Incident Response: 70% Reduction in 4 Steps

Incident Response: 70% Reduction in 4 Steps

Incident response with remote access for secure security management

Proactive incident management is the future of surveillance innovation.

Smart surveillance systems (which are fast replacing traditional security cameras) with the ability to provide enterprise access with remote viewing capabilities become powerful tools for efficient incident response, a key component in protecting the organization and its assets, staff, and visitors. The faster incidents can be dealt with in an efficient manner, the more secure the organization will become.

The question more suitable would be – “how are enterprises managing their physical security requirements without actually having control over their surveillance systems?”

There is only a small time window for capturing and handling security events, and to be successful in managing such events speed and access play a critical role. Traditional security systems are outdated in nearly every fashion, but in regards to event management, the consistent story of underperforming or broken CCTV systems is becoming the norm. Traditional based systems are not proactive in what they do, they record footage and provide sub-standard tools to replay and download relevant clips. The future in surveillance innovation is focused on proactive analytics which extends beyond that of typical motion events, but the recognition of humans and vehicles with deep learning capabilities to provide actionable alerts and fast retrieval of live and indexed video, which can be performed remotely.

Whilst it’s true that the majority of incidents will occur unpredictably, deploying smart surveillance innovation can dramatically reduce the chances of incidents occurring based on known variables – such as rogue employees, known suspects, or red-flagged vehicles. Variables such as early detection, frame analysis and assessment built into an enterprise security response strategy and policy will enable further security performance and event isolation.


1. Detect intrusions and threats in real-time.

Time to think proactive, not reactive. Address the problem before it happens and modern security systems with machine learning capabilities will be able to use person and vehicle recognition – think face or license plate – capabilities to create early warnings upon detection. With edge-based ML processing, a camera can deliver real-time notifications via SMS, email, and push notification for mobile users to take immediate action. What surveillance features are currently available in your active surveillance solution to perform advanced analytics and actionable insights?

2. Access potential threats and criminal activity remotely.

Once the alert has been triggered, users with specific access can remotely respond by reviewing the live footage or filtering through the event history. For IT teams, maintaining remote access and system permission has been challenging, not to mention the security risks involved in opening firewall ports and maintaining active accounts, until now. Encrypted at REST and in transit, no firewall ports or dangerous network configurations are required. Users can archive and share the footage with relevant personnel. System admins can rely on existing active directly and Azure integration to maintain system access. How are you currently managing user and remote access to your surveillance without introducing cyber-security risk?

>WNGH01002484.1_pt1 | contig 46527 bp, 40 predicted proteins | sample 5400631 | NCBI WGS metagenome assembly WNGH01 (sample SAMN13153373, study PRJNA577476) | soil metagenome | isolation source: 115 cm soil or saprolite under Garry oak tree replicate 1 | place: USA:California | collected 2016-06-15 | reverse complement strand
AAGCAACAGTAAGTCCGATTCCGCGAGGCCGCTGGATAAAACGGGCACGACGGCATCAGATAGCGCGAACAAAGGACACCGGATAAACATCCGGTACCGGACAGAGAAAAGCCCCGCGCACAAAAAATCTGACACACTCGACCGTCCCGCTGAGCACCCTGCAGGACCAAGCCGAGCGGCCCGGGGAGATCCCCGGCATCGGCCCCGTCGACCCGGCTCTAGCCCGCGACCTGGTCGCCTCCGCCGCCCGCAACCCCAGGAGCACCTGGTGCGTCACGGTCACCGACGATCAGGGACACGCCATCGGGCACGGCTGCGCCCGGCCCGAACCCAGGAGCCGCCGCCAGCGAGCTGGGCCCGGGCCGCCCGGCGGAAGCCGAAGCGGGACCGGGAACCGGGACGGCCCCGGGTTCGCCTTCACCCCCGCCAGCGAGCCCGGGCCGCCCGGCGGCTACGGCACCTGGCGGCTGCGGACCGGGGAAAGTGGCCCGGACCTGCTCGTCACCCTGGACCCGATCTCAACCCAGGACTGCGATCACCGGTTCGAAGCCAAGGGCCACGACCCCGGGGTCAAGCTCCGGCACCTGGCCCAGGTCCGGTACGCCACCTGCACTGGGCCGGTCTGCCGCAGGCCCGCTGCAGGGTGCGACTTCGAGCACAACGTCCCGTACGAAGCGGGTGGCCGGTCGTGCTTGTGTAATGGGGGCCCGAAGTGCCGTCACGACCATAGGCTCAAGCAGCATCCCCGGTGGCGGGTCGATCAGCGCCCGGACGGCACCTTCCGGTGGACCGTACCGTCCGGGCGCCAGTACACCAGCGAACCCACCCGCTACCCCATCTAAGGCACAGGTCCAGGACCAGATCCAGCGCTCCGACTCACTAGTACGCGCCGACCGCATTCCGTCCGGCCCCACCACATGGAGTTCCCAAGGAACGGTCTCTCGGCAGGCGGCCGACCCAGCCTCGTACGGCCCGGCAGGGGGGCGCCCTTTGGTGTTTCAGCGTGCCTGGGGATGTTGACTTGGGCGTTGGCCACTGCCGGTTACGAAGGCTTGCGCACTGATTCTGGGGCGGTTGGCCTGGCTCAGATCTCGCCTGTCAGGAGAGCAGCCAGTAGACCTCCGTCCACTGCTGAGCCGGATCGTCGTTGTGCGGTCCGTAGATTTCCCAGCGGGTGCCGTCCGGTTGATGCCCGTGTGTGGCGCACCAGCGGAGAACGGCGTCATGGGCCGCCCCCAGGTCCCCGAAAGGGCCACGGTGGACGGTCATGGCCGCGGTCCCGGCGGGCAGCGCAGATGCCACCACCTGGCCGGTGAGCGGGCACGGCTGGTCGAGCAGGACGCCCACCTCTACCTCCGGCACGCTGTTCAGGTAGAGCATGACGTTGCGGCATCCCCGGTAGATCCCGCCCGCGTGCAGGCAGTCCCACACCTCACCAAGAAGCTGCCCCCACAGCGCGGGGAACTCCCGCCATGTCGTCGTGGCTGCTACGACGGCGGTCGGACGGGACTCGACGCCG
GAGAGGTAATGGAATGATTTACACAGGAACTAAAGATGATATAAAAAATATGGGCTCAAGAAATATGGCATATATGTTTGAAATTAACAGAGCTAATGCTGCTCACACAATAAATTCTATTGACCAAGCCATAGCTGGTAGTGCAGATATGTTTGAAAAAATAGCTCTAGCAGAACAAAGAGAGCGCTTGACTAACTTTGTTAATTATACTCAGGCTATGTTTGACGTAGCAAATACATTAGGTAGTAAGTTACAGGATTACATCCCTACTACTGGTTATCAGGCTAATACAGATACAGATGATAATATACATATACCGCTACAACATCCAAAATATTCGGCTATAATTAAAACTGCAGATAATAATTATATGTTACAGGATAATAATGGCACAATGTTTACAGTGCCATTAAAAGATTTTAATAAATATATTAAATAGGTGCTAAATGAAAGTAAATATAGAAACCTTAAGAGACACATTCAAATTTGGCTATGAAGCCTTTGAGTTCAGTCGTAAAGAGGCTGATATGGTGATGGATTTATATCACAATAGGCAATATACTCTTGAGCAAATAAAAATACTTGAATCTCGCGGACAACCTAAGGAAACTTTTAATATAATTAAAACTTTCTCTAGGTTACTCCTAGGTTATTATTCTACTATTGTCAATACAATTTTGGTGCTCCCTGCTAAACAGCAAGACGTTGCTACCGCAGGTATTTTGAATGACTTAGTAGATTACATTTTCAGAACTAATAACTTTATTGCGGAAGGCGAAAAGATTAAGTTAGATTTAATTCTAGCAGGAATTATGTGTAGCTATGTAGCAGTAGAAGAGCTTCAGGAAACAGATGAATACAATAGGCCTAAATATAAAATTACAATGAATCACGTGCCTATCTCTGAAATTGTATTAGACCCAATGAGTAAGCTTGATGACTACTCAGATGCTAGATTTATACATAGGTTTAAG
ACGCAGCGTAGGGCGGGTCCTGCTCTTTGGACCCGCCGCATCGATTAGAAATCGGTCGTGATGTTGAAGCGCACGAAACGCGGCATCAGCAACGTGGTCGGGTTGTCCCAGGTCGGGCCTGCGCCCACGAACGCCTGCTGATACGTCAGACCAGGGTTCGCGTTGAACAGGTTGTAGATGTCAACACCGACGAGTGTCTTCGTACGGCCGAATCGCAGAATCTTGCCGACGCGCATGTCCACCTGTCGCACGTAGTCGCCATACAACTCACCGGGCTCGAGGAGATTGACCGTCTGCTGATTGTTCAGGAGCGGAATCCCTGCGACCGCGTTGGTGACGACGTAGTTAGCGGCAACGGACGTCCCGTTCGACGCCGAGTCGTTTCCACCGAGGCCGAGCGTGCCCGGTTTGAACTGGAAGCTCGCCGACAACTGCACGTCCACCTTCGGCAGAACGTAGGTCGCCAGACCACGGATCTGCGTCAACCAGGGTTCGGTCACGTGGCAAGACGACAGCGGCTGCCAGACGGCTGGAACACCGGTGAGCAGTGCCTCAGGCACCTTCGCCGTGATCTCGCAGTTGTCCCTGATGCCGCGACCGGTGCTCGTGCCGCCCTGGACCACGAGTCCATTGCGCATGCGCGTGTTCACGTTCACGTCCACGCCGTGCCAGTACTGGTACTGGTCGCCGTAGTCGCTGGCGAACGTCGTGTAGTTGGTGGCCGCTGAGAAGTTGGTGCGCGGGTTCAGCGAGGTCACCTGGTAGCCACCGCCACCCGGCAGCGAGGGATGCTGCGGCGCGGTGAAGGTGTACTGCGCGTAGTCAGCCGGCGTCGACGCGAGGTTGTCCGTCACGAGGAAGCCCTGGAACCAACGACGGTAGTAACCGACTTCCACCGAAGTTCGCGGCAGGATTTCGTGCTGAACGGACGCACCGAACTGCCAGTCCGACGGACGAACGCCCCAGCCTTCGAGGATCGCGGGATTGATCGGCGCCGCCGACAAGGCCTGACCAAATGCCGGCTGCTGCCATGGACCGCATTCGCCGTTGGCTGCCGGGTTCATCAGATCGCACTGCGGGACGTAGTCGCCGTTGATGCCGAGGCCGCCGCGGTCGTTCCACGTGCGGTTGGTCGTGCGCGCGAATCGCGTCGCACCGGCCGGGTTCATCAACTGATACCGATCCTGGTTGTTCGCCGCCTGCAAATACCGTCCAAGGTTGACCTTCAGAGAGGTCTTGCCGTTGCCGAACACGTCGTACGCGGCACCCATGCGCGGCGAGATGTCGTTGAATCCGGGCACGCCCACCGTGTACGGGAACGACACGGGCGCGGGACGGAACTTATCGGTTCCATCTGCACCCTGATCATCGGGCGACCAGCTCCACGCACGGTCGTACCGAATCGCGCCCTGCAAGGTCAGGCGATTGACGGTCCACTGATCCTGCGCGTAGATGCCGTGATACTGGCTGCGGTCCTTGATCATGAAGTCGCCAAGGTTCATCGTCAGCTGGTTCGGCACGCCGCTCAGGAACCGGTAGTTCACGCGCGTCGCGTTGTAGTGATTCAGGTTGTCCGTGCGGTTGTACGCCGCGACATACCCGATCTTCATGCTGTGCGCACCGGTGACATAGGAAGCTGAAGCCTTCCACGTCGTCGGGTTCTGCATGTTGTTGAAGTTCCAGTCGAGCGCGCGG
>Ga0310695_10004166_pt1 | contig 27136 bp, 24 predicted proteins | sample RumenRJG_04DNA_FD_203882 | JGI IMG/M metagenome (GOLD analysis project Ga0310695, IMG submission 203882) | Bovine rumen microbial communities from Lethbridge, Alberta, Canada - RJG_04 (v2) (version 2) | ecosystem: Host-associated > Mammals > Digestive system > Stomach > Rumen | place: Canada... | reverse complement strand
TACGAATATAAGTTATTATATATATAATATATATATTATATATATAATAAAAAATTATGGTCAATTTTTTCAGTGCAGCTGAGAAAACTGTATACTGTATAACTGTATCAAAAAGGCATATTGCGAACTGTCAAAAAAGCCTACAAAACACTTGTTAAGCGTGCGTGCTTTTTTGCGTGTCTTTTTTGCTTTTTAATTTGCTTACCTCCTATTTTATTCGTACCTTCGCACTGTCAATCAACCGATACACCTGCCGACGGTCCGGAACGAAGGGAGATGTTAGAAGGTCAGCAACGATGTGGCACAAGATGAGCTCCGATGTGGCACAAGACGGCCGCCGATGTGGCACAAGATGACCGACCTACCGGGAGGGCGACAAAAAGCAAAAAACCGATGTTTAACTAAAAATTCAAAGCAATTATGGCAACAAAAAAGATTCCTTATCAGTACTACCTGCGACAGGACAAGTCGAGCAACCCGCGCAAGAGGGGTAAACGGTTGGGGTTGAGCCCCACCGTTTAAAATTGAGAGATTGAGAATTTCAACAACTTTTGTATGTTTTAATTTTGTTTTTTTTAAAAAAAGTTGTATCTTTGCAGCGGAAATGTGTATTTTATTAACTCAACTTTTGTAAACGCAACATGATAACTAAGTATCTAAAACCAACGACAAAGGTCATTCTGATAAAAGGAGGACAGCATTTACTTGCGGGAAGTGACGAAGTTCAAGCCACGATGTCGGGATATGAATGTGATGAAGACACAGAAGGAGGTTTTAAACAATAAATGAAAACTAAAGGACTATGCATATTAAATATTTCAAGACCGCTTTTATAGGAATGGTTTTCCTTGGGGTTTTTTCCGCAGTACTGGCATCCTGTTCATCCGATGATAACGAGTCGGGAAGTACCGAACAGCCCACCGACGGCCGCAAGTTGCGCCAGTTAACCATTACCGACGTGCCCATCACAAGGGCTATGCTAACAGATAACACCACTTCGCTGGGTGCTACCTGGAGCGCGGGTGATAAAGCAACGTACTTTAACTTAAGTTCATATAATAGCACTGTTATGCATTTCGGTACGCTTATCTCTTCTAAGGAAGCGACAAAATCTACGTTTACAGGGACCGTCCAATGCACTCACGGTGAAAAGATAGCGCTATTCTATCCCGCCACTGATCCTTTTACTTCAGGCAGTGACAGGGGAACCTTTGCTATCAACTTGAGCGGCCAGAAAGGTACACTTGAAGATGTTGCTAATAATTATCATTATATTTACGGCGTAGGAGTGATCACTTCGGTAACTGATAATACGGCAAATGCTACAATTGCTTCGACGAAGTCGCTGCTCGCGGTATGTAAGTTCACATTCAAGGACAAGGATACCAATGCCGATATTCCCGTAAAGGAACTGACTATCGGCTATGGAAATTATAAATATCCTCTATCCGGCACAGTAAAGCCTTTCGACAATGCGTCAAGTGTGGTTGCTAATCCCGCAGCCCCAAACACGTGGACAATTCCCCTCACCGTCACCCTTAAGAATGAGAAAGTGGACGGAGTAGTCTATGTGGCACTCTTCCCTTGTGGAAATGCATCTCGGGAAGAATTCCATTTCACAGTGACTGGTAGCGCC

3. Activate the incident response strategy.

Effective crisis communication requires relaying information to the right people at the right time, and sharing critical video data—such as the location or identity of a threat—needs to happen promptly and precisely. Users should have the tools, regardless of where they are, to quickly share events with first-responders or save archive clips without worrying about system availability or access. With a clear response strategy coupled with a secure security system, the enterprise can deploy an SOE and security policy across all sites. Who currently actions the incident response strategy and what users are involved?

4. Simplify investigations and resolve them with evidence.

When a major incident occurs it is absolutely critical the security system preserves the evidence without potential corruption or unavailability. In some scenarios, investigations can take months at a time and it’s important the related footage is preserved during these times. Traditional systems would rely on storage availability and access to hold the clips, or worst case users having to download video files to thumb-drives – which results in the organization losing control over circulation. Modern security systems empower users to maintain ownership of events without compromising organizational reputation through secure sharing and time-bombing user access. Can you currently share and restrict incident footage without losing control over video file circulation?


It’s important to mention the surveillance devices act which can help you determine the best method to deploy surveillance systems. Get started with the latest in enterprise surveillance innovation, click here to learn more.